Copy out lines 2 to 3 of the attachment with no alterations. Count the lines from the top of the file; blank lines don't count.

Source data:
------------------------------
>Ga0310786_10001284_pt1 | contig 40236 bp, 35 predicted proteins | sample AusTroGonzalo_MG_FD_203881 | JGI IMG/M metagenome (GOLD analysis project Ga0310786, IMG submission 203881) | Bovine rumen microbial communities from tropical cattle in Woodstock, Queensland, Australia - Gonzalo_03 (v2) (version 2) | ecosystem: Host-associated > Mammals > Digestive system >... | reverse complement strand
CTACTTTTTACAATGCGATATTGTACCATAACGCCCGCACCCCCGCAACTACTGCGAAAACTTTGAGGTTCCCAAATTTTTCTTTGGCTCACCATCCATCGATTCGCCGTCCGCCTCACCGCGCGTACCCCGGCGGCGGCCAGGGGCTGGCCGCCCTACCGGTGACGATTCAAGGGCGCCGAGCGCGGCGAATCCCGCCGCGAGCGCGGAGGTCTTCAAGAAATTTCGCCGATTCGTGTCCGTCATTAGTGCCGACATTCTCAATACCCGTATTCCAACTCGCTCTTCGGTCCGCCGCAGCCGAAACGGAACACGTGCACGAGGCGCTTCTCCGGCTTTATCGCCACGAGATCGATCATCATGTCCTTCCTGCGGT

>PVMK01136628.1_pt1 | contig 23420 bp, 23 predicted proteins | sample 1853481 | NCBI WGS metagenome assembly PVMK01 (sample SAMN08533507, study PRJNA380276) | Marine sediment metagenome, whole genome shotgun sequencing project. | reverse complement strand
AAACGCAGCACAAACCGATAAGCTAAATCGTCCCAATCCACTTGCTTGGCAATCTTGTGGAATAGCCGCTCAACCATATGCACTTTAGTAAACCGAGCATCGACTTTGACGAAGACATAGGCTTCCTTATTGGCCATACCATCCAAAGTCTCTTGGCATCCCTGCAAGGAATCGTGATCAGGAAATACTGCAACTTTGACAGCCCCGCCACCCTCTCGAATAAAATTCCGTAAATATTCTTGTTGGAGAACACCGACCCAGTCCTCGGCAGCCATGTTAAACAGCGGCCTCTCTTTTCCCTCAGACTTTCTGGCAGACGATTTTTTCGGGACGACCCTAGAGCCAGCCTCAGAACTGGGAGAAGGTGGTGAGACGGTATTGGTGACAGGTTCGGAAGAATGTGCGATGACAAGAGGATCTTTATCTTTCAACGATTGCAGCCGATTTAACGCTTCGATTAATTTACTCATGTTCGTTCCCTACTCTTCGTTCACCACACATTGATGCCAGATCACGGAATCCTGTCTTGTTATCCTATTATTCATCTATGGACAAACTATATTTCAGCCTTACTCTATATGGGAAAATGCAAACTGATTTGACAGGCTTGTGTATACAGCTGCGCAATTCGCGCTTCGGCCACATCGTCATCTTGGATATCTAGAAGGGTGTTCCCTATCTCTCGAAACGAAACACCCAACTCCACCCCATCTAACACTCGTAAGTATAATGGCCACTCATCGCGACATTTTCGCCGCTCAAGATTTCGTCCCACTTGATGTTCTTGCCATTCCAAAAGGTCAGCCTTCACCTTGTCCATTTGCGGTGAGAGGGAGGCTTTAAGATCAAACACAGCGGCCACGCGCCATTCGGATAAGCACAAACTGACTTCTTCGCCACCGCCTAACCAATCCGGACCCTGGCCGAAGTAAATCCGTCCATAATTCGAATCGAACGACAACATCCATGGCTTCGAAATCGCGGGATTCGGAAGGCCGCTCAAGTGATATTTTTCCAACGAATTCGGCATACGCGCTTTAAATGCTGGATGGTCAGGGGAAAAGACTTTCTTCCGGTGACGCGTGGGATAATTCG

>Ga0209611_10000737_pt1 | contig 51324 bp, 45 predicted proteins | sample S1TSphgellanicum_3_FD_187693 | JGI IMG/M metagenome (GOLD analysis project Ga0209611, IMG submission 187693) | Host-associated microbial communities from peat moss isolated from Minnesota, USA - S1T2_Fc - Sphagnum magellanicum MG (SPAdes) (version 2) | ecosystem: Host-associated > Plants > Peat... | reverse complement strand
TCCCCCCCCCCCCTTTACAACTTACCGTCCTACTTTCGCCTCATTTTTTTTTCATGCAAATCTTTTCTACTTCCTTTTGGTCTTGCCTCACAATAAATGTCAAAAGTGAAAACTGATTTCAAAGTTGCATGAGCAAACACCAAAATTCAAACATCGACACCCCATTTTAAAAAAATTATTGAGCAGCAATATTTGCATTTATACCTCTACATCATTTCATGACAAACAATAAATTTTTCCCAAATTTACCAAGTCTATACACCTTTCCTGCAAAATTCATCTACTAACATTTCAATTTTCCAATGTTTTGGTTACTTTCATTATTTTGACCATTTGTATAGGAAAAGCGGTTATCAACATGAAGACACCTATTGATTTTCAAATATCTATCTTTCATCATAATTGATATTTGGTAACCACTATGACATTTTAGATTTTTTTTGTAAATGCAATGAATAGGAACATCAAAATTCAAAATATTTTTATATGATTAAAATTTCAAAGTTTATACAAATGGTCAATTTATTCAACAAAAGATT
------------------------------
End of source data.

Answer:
CTACTTTTTACAATGCGATATTGTACCATAACGCCCGCACCCCCGCAACTACTGCGAAAACTTTGAGGTTCCCAAATTTTTCTTTGGCTCACCATCCATCGATTCGCCGTCCGCCTCACCGCGCGTACCCCGGCGGCGGCCAGGGGCTGGCCGCCCTACCGGTGACGATTCAAGGGCGCCGAGCGCGGCGAATCCCGCCGCGAGCGCGGAGGTCTTCAAGAAATTTCGCCGATTCGTGTCCGTCATTAGTGCCGACATTCTCAATACCCGTATTCCAACTCGCTCTTCGGTCCGCCGCAGCCGAAACGGAACACGTGCACGAGGCGCTTCTCCGGCTTTATCGCCACGAGATCGATCATCATGTCCTTCCTGCGGT

>PVMK01136628.1_pt1 | contig 23420 bp, 23 predicted proteins | sample 1853481 | NCBI WGS metagenome assembly PVMK01 (sample SAMN08533507, study PRJNA380276) | Marine sediment metagenome, whole genome shotgun sequencing project. | reverse complement strand